Tag Archives: Wisdom

Decreeing & Declaring or Begging & Pleading? Praying with Faith and Wisdom

It has been difficult for churches to navigate through this time of pandemic. Early on especially, there were many who were wrestling with what it means to have faith in the midst of panic and fear. We must never allow our faith to surrender to the fear that demands we bow down to the idols of the world. But faith does not demand that we dispense with caution. Caution is inherent to wisdom. Jesus not only desires to increase our faith, he also wants to increase our wisdom. It’s God’s word that makes us wise enough to discern the will of God in the midst of many dangers, toils, and snares. And it is the wisdom of God that should inform and guide our faith.

Unfortunately many Christians operate with a definition of faith that is not really biblical. Some people’s idea of faith is based on the preaching and teaching of “prosperity preachers” who teach a “name it and claim it” brand of prayer. The idea is that faith is a force that gives us the power to decree and declare our own desired reality into existence. Faith may also be viewed as providing an impenetrable “hedge of protection” against the ills of life in the world. Fear, it is said, weakens the hedge and allows the enemy a way through. There is not only a misunderstanding of faith, there is also a misunderstanding of fear based on a misreading of Job 3:25. It’s a misreading that misses the whole point of Job and ends up giving fear, ironically, far more power over people (I may explore the misunderstanding of fear in another article).

As a result, there have been some who have wrongly believed that taking precaution to prevent the spread of COVID-19 was an unacceptable capitulation to fear (this is not to say that some of the precautions taken were not in themselves foolish). They wrongly believed that faith would guarantee a shield of protection and given them a license not to take necessary precautions. I have seen stories in the past few weeks where some have apparently died as a result. These ideas have crept into the minds of many Christians in a variety of different settings to one degree or another. The primary source of these ideas are popular “word of faith” preachers who have had huge platforms in television ministry and popular books for decades now.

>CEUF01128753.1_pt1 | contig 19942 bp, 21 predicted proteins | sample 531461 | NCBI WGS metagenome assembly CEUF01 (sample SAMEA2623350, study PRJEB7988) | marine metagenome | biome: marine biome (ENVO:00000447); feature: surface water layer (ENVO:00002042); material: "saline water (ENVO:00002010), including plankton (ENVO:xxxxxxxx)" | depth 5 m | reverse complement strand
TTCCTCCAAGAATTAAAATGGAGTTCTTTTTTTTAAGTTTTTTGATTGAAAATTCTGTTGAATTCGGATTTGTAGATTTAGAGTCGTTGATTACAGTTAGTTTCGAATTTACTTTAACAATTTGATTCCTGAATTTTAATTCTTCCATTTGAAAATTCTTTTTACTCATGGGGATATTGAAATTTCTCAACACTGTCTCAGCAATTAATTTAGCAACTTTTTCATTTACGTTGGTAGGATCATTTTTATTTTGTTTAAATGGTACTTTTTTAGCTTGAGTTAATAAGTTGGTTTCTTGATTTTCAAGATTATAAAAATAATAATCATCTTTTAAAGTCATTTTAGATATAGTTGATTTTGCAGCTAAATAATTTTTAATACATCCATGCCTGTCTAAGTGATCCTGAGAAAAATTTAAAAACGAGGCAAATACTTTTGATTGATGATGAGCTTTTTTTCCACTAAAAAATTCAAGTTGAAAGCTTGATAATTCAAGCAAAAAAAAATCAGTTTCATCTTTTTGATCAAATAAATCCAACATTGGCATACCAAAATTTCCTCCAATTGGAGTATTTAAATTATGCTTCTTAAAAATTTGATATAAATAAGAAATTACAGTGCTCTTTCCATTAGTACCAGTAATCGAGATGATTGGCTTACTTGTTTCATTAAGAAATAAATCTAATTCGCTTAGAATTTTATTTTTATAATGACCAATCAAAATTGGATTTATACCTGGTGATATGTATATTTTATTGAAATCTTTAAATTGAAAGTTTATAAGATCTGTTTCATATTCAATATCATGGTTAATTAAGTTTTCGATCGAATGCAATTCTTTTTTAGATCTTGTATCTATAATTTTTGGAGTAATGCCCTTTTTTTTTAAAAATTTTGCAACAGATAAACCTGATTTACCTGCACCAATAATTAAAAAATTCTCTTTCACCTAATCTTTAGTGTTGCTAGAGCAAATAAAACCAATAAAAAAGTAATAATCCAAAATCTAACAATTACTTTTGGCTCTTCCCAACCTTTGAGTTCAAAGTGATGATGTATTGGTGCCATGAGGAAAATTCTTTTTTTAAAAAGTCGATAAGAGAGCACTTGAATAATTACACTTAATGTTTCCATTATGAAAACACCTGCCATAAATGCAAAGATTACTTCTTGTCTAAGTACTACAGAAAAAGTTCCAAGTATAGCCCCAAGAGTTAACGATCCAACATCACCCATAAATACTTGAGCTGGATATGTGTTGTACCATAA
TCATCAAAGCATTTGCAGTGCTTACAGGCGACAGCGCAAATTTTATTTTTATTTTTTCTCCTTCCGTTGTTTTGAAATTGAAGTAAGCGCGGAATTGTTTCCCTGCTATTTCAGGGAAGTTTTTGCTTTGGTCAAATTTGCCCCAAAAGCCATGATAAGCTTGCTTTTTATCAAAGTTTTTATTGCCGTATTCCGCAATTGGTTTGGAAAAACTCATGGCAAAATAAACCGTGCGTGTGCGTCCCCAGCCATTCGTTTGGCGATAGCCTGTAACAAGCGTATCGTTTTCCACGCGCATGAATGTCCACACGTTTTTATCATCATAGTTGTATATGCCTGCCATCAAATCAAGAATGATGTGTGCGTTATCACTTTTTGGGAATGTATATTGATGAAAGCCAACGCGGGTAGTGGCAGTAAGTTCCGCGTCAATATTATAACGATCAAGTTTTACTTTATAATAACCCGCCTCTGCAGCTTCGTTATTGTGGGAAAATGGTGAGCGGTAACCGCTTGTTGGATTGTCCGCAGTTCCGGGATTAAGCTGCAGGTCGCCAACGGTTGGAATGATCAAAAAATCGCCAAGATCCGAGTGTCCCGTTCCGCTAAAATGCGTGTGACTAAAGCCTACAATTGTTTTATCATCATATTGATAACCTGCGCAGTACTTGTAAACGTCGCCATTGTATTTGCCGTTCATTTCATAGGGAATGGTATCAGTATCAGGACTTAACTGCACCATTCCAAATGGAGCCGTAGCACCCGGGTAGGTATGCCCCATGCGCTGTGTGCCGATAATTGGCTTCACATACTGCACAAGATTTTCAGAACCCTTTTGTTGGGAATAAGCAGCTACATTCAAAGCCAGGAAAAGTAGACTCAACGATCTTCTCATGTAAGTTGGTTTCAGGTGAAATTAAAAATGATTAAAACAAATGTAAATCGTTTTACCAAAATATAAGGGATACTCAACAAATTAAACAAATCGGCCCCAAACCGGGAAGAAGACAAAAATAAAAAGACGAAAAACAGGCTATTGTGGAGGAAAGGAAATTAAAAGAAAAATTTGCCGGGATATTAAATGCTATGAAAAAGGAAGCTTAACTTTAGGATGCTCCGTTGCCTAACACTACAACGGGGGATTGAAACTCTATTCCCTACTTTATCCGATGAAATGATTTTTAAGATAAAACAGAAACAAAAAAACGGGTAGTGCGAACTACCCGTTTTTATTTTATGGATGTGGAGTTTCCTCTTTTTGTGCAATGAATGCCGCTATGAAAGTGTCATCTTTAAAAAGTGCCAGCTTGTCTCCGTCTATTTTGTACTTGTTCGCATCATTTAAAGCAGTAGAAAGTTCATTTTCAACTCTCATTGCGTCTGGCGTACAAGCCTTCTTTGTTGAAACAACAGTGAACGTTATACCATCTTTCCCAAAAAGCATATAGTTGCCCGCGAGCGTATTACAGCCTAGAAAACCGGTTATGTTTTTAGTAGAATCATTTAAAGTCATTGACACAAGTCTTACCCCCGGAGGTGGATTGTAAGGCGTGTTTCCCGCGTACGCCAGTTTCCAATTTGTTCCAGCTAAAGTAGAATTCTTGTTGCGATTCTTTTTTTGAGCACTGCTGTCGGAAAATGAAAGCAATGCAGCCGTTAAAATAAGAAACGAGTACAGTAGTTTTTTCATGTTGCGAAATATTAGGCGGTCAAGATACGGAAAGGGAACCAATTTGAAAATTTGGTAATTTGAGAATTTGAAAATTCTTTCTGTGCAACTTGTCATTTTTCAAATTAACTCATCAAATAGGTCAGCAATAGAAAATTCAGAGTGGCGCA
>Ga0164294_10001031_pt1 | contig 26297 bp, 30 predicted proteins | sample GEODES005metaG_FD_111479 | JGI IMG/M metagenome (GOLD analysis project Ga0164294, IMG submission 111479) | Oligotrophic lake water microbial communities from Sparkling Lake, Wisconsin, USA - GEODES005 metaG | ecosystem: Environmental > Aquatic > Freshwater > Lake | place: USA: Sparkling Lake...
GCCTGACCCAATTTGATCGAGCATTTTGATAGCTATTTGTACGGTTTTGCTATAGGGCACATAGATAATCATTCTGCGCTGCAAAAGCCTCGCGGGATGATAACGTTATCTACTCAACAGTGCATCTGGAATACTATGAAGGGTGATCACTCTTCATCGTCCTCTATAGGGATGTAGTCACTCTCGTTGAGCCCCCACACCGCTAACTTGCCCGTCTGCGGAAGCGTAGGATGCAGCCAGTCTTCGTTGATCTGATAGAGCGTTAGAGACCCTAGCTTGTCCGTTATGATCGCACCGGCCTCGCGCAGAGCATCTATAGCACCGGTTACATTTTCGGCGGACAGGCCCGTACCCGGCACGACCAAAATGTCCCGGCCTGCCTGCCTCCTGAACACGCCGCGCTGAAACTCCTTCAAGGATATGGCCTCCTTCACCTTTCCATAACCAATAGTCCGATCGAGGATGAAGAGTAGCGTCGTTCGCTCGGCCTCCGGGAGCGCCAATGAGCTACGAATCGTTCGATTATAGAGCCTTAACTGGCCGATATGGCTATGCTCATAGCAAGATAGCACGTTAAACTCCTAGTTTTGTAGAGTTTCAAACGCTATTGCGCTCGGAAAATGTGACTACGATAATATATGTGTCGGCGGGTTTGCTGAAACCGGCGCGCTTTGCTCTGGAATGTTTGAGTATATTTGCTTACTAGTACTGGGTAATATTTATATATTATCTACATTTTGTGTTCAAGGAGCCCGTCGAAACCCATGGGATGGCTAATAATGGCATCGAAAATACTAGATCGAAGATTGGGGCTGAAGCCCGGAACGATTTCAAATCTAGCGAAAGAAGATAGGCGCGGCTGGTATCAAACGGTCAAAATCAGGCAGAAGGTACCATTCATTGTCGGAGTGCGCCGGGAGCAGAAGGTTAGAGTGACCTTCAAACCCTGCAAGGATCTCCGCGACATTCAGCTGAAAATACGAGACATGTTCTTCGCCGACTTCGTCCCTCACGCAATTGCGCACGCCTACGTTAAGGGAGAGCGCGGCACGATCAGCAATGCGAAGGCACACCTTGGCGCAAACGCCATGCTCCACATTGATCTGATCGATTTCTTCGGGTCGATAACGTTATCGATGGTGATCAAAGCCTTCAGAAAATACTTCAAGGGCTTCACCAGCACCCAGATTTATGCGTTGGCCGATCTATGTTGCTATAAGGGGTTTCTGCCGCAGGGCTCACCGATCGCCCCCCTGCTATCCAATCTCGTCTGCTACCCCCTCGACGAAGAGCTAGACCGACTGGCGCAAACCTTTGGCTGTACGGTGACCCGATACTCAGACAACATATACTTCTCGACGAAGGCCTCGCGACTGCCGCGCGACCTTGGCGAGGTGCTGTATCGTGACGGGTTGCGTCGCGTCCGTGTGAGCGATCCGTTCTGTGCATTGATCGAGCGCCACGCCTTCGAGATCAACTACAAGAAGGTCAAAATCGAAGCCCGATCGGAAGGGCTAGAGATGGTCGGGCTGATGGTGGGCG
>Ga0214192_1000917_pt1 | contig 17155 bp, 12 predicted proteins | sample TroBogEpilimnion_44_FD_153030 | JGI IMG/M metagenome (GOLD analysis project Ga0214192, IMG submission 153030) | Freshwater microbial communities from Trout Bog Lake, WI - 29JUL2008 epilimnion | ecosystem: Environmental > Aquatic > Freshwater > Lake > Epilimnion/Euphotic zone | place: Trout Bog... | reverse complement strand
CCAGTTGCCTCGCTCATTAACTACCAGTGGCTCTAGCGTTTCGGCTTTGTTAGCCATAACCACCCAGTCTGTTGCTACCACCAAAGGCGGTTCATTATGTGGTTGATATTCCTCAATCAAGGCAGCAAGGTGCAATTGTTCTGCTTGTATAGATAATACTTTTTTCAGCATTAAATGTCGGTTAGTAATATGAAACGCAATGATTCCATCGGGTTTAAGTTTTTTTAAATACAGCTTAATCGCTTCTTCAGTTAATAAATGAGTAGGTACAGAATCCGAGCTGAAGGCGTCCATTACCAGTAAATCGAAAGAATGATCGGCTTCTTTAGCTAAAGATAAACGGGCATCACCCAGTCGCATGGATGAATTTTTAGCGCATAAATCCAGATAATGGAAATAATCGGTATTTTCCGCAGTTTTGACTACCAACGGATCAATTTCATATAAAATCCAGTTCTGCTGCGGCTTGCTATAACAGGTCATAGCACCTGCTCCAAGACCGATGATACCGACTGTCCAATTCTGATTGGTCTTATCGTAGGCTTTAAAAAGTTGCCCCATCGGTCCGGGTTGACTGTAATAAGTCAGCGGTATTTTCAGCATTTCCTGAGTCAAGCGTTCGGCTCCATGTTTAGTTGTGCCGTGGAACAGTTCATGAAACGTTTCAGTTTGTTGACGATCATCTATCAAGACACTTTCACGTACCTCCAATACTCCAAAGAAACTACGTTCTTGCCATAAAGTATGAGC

One prominent “faith teacher,” Kenneth Copeland, recently took up the task of decreeing and declaring that COVID-19 go away. He literally tried to lead his staff and followers to huff and puff, and blow it away. After evoking the power of God, Copeland clearly believes he has the power himself to command the wind and control the atmosphere to blow the virus away (Watch the video clip HERE – Go to 27:58 minute mark to see the decreeing and declaring to blow COVID-19 away). This is why he made the controversial and blasphemous statement in the past that when he sees in the Bible where Jesus says “I am,” Copeland said he just smiles and says, “I am, too.”

This idea of prayer as decreeing and declaring is often justified by reference to Romans 4:17—actually just the last phrase of that verse. The phrase is about the one who “calls things into existence the things that did not exist” (ESV). That power is wrongly attributed to Abraham’s faith. In context, it is clearly God who has the power to do that and it is God and God’s power that was the object of Abraham’s faith. Abraham trusted in God to bring to pass what God himself had promised. “Faith” teachers like Copeland would have us believe that we posses that kind of power ourselves and that we can decree and declare things into existence ourselves. Typically they do acknowledge that we can only decree and declare what is revealed in the Bible to be God’s will, but they interpret the promises of the Bible in such a way that gives people license to decree and declare just about whatever it is they want in terms of prosperity and personal comfort and security. In other words, the decreeing and declaring usually revolves around all the things that Jesus insisted should not be the primary focus of our lives, personal security and wealth (Matthew 6; Luke 12).